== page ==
Age discrimination in the workplace can be blatantly obvious or very subtle. However, there are certain signs to keep an eye on. These red signs can help you determine if you are a victim of employer age discrimination:
- Being passed over for a promotion in favor of a younger colleague.
- Noticing employers only hiring candidates under age 40.
- Being harassed or made fun of based on your age.
- Not being provided the more challenging work assignments which are given to younger employees.
- Being left out of events, discussions, and isolated from the main hub of the office.
- Being strongly coerced to retire after reaching a certain age.
- Constantly being one of the people in the group of layoffs while younger employees remain employed
- Your position is being phased out or eliminated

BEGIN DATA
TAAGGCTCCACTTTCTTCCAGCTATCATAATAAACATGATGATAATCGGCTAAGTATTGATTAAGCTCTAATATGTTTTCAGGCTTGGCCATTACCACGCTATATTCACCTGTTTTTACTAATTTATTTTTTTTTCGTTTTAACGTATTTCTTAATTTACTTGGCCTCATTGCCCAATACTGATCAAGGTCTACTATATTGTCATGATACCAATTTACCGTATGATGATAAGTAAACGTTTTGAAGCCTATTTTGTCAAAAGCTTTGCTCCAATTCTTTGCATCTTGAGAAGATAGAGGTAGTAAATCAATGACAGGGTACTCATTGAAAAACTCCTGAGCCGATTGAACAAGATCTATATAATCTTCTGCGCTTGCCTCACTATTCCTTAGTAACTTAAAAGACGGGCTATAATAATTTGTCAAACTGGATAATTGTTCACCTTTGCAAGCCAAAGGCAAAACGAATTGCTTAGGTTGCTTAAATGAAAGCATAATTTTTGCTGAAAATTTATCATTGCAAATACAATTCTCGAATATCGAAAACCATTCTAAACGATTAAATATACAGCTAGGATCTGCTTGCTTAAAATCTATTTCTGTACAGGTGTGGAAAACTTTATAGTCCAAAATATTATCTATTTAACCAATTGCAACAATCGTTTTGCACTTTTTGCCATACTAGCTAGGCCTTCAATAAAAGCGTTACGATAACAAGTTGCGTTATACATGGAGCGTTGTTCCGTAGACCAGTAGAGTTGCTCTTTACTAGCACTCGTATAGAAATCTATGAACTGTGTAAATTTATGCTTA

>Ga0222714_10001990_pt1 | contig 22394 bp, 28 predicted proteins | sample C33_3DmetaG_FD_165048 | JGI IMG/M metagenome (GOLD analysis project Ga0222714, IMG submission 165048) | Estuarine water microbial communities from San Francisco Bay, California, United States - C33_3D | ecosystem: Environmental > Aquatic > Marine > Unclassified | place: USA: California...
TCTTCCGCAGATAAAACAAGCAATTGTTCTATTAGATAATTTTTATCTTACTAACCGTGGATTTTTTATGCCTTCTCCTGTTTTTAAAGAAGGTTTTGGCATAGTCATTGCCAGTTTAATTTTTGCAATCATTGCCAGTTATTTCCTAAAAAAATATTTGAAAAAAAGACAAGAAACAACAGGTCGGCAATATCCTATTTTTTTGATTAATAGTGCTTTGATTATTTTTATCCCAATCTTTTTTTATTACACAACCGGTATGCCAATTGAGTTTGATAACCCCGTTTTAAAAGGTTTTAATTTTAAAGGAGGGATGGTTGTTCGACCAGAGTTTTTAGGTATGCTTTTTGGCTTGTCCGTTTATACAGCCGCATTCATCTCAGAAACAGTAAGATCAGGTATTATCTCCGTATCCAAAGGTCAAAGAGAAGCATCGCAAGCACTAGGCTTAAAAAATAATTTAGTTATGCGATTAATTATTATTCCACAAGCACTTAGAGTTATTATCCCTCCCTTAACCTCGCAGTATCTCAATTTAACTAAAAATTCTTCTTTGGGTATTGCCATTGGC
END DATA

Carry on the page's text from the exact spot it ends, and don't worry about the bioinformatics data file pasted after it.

- Being disciplined for issues that your younger co-workers are not.
- Being denied pay raises and given arbitrary reasons as to why they are not being issued or not given the same types of raises as your younger coworkers.
Typically, the biggest sign that you are the victim of employer age discrimination is candidates and employees under age 40 are constantly chosen for opportunities for which you are qualified and routinely passed over.
The time limit, or statute of limitations to file your claim for age discrimination in the workplace in Philadelphia is anywhere from 300 to 365 days from the date of the last incident of discrimination. If you choose to file your claim in federal court, you must first file with the Equal Employment Opportunity Commission (EEOC). The EEOC monitors all ADEA and OWBPA claims. You must file your claim within 300 days of the last incident of age discrimination in order for the EEOC to investigate your claim and issues a Right to Sue letter, which allows you to then file your complaint in Federal Court.